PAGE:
According to the 2011 United States Department of Agriculture (USDA) figures, 17 million children in America—one child in every four—experience hunger. The numbers are staggering. Perhaps we would not be surprised if these figures came from developing countries. But in the land of McDonald’s on every corner, overflowing supermarkets, and obesity, surely this can’t be true. Yet the experts agree and indications show that the numbers will only continue to rise.
In an effort to clarify the meaning of being hungry, the USDA uses the term food security and describes households in one of four ways. High Food Security includes households where there are no problems with food access or limitations on that access. Marginal Food Security describes households in which there is anxiety over food sufficiency but no reports of changes in diet or food intake. On the other hand, in Low Food Security households, there is reduced quality, variety, and desirability of diet but no indication of reduced food intake. In Very Low Food Security households, there are disrupted eating patterns and periods of reduced food intake. In Very Low Food Security households, families worry that food will run out or not last long, are unable to afford healthy food, skip meals or cut portions, are hungry but do not always eat, and/or do not eat for a whole day.
Researchers are able to track food security data county by county in the United States. Data from 2010 shows that the highest percentage of food insecure households—and therefore hungry children—is found in Arizona, New Mexico, Florida, Oregon, and the District of Columbia. The problem of access to food has been further challenged in recent years by household foreclosures and loss of one or more household members’ jobs. According to the Annie E. Casey Foundation, it is estimated that “nearly 5.5 million children live in families that have lost their homes to foreclosures and 8 million children live in families where at least one parent has lost a job.”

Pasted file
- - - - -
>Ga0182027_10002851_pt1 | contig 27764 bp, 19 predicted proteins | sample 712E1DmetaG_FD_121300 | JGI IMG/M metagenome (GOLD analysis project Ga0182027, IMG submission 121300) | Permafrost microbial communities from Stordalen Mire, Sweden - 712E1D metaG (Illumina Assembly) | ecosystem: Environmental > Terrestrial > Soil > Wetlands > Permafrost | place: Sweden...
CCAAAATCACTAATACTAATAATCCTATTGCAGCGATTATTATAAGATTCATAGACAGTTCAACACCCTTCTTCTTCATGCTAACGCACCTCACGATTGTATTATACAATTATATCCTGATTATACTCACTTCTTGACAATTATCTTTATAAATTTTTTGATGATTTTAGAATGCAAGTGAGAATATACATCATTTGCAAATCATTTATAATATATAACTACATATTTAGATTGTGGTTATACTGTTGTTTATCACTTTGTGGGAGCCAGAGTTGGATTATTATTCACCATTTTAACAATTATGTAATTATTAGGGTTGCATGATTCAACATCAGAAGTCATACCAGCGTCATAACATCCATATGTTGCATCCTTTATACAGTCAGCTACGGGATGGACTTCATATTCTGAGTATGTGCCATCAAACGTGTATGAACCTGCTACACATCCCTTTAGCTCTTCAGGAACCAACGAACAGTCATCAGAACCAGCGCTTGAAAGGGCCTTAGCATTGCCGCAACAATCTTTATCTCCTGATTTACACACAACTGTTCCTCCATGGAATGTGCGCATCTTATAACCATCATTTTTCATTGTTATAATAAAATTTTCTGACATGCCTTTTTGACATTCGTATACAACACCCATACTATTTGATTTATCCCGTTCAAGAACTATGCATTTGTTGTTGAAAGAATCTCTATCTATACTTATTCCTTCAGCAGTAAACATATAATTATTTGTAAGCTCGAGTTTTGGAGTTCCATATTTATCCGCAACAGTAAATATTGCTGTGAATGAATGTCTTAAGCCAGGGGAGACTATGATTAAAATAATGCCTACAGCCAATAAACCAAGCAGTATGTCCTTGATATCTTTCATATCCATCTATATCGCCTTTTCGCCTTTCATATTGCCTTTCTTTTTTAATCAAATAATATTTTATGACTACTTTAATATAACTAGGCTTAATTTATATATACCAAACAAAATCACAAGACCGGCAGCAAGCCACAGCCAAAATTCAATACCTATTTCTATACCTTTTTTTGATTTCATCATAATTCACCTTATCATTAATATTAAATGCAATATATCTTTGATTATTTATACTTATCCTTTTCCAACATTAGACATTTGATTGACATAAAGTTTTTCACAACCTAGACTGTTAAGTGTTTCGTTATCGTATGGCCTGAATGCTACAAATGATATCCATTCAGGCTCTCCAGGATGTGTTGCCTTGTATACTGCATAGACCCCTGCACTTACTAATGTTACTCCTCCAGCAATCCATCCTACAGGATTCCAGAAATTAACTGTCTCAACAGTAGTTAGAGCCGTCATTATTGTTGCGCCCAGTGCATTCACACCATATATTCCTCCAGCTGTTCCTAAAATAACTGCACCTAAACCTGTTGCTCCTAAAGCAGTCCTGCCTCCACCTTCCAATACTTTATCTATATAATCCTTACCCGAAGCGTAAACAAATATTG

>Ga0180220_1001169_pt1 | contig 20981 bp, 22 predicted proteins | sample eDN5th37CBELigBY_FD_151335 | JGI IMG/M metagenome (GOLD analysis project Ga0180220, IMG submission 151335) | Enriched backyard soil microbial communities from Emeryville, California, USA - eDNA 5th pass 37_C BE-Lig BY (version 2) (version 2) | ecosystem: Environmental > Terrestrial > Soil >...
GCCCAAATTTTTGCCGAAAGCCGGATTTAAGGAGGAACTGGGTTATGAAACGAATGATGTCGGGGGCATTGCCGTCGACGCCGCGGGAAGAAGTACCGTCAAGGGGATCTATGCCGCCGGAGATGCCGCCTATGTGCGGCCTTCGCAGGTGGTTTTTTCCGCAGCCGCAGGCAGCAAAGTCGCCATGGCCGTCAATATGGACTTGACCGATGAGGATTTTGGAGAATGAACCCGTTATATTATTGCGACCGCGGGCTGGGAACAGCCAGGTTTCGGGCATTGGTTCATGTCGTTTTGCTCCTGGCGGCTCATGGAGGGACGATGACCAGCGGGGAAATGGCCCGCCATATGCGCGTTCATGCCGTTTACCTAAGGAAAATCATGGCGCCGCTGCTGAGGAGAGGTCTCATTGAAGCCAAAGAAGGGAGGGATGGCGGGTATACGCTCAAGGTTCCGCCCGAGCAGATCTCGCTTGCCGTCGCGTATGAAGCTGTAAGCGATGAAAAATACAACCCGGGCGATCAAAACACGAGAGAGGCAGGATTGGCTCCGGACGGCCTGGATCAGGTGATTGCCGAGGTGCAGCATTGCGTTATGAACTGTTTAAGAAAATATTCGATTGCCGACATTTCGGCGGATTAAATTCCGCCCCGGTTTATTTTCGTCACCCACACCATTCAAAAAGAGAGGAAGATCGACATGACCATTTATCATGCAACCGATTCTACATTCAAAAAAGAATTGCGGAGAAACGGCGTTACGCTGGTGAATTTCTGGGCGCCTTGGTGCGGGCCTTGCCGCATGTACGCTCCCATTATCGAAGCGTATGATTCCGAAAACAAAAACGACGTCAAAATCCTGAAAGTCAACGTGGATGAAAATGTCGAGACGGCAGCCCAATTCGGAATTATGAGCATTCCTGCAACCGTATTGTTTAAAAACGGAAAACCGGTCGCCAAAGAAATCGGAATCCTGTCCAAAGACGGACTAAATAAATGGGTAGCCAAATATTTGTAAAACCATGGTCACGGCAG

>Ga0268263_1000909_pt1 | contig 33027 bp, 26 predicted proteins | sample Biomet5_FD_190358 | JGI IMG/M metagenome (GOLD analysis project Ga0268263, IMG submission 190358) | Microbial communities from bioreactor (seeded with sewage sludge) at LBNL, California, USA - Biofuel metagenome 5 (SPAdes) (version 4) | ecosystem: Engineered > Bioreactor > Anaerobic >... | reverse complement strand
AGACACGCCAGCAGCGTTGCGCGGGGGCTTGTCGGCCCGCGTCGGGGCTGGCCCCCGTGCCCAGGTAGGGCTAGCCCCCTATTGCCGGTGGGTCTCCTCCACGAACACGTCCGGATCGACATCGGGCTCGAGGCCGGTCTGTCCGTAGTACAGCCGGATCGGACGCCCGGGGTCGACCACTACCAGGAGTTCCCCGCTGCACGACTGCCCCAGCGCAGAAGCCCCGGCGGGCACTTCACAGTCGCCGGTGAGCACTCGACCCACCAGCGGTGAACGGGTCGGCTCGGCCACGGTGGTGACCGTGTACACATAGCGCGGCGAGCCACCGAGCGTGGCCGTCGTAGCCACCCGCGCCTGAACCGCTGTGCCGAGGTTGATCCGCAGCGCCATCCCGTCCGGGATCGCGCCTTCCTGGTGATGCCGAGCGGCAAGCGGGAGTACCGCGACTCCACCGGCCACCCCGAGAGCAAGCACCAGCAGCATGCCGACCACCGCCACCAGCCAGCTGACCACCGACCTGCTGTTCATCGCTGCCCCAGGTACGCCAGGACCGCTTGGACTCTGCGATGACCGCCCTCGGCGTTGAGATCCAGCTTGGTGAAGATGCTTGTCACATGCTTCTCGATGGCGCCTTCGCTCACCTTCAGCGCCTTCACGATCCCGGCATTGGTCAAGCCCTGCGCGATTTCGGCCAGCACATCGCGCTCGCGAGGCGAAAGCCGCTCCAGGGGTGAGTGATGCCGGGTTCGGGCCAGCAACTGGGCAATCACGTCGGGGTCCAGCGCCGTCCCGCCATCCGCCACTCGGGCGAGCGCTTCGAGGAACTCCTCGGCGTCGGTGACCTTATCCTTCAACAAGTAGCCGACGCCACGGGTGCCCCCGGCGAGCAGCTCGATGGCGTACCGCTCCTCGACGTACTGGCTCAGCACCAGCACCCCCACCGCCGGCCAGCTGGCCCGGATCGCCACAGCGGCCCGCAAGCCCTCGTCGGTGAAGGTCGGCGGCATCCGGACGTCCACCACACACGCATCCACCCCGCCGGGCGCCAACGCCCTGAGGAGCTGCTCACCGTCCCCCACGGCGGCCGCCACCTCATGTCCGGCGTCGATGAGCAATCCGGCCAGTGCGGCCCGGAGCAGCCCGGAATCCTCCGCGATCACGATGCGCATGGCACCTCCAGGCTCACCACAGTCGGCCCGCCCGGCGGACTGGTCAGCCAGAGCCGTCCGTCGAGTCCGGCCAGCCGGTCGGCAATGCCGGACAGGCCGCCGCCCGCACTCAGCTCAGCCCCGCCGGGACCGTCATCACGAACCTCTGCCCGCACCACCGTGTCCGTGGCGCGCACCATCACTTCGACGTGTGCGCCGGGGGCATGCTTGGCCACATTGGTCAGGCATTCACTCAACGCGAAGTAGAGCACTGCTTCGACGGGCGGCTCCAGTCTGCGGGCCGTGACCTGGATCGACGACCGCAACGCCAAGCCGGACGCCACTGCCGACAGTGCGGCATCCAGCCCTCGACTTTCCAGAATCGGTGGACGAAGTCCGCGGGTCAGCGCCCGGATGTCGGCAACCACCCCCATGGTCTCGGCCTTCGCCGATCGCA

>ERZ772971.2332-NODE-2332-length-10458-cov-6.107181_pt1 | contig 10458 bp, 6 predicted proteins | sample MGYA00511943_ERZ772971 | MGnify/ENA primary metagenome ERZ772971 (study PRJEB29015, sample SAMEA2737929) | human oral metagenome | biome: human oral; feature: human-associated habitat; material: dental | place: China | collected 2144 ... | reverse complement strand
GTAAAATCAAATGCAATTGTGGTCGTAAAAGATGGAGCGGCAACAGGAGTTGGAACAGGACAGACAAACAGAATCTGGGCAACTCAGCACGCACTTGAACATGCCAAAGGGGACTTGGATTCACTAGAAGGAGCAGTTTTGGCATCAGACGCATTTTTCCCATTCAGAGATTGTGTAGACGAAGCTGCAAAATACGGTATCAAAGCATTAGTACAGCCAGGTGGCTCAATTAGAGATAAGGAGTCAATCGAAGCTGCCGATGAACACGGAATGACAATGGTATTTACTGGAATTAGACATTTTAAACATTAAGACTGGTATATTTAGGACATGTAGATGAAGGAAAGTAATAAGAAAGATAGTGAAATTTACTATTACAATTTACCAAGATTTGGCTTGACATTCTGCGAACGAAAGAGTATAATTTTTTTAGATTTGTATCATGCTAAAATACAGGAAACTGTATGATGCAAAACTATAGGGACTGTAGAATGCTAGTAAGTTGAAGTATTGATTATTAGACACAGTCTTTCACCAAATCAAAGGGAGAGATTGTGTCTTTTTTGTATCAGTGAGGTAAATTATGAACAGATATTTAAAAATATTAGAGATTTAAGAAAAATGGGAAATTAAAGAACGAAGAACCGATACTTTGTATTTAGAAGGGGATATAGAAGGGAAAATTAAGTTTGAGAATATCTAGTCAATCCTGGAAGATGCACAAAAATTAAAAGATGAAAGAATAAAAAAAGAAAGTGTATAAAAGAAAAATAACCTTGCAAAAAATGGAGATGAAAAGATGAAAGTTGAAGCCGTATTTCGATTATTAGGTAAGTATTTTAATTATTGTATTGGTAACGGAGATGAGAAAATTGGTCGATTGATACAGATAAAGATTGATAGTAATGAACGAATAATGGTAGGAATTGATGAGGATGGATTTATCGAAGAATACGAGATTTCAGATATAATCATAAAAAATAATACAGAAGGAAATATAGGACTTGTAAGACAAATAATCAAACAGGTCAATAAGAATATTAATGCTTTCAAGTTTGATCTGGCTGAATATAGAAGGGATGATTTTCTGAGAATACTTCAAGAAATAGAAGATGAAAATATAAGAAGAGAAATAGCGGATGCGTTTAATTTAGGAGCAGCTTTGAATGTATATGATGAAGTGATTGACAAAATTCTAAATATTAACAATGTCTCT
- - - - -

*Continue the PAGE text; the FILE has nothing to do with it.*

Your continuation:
Effects of Hunger on Children
Not long ago, a two-year-old boy received care in Boston. He was hungry, not just that night but during every day of his short life. He was smaller than average for his age; and all of his organs, including his brain, were not fully developed. Doctors at Boston Medical Center’s Grow Clinic diagnose such children as having a “failure to thrive.” The sad thing, said one of the doctors, is that parents are working. “They are earning money [but] their dollars just don’t go far enough.”
Research about child development has found that health problems during childhood can keep children from school attendance and other activities. They are unable to participate fully in life. In addition, food scarcity has been found to affect a child’s brain structure and therefore his or her ability to learn and interact with others.
The effects on children’s health may also have long-term consequences. A study conducted by the National Cancer Institute and the University of Calgary focused on the long-term effects of hunger in children. Children who went hungry even once were found to be two and a half times more likely to have poor overall health up to 10 to 15 years later. “Our research shows that hunger and food insecurity are really damaging in terms of children’s life chances,” reports one of the scientists involved in the study.
Programs That Help
The good news is that there are already resources in place to address this crisis. The USDA, through its Nutrition Assistance Programs, makes food accessible to hungry people. Food stamps; aid to children and pregnant women through Women, Infants, and Children (WIC); National School Lunch Program; Commodity Supplemental Food Program; and the Summer Food Service Program are all examples of government programs aimed toward getting food to people who need it. The bad news is that not all families who are eligible for such programs participate. For example, the USDA reported that three in ten people eligible for the Supplemental Nutrition Assistance Program do not apply for the program. The other bad news is that these government programs are under the threat of budgetary cuts. A proposed House budget in 2012 would have cut WIC programs for up to 350,000 WIC recipients and $50 million, or one fifth, of the Emergency Food Assistance Program that provides food to food banks across the nation.